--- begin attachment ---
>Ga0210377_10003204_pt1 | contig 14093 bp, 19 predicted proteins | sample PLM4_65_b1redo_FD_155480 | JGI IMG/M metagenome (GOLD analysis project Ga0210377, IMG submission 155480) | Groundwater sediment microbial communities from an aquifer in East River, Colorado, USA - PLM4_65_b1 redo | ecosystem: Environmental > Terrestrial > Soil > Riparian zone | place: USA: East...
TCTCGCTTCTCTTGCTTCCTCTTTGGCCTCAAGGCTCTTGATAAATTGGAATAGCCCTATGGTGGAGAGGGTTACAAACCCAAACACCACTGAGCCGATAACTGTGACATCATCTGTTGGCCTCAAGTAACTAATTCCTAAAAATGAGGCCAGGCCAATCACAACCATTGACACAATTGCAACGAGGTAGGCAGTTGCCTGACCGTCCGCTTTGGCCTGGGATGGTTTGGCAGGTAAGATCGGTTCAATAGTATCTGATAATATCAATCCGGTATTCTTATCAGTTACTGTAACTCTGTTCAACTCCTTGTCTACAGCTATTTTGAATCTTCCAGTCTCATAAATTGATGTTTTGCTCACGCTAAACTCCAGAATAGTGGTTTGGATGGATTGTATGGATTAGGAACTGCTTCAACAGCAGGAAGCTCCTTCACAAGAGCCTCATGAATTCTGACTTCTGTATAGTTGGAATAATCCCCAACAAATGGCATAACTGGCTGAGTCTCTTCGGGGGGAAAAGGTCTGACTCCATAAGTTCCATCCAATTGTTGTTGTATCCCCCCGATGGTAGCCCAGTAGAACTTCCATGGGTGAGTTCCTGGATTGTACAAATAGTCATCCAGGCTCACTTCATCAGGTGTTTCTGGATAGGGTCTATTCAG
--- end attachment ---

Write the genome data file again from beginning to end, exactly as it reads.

>Ga0210377_10003204_pt1 | contig 14093 bp, 19 predicted proteins | sample PLM4_65_b1redo_FD_155480 | JGI IMG/M metagenome (GOLD analysis project Ga0210377, IMG submission 155480) | Groundwater sediment microbial communities from an aquifer in East River, Colorado, USA - PLM4_65_b1 redo | ecosystem: Environmental > Terrestrial > Soil > Riparian zone | place: USA: East...
TCTCGCTTCTCTTGCTTCCTCTTTGGCCTCAAGGCTCTTGATAAATTGGAATAGCCCTATGGTGGAGAGGGTTACAAACCCAAACACCACTGAGCCGATAACTGTGACATCATCTGTTGGCCTCAAGTAACTAATTCCTAAAAATGAGGCCAGGCCAATCACAACCATTGACACAATTGCAACGAGGTAGGCAGTTGCCTGACCGTCCGCTTTGGCCTGGGATGGTTTGGCAGGTAAGATCGGTTCAATAGTATCTGATAATATCAATCCGGTATTCTTATCAGTTACTGTAACTCTGTTCAACTCCTTGTCTACAGCTATTTTGAATCTTCCAGTCTCATAAATTGATGTTTTGCTCACGCTAAACTCCAGAATAGTGGTTTGGATGGATTGTATGGATTAGGAACTGCTTCAACAGCAGGAAGCTCCTTCACAAGAGCCTCATGAATTCTGACTTCTGTATAGTTGGAATAATCCCCAACAAATGGCATAACTGGCTGAGTCTCTTCGGGGGGAAAAGGTCTGACTCCATAAGTTCCATCCAATTGTTGTTGTATCCCCCCGATGGTAGCCCAGTAGAACTTCCATGGGTGAGTTCCTGGATTGTACAAATAGTCATCCAGGCTCACTTCATCAGGTGTTTCTGGATAGGGTCTATTCAG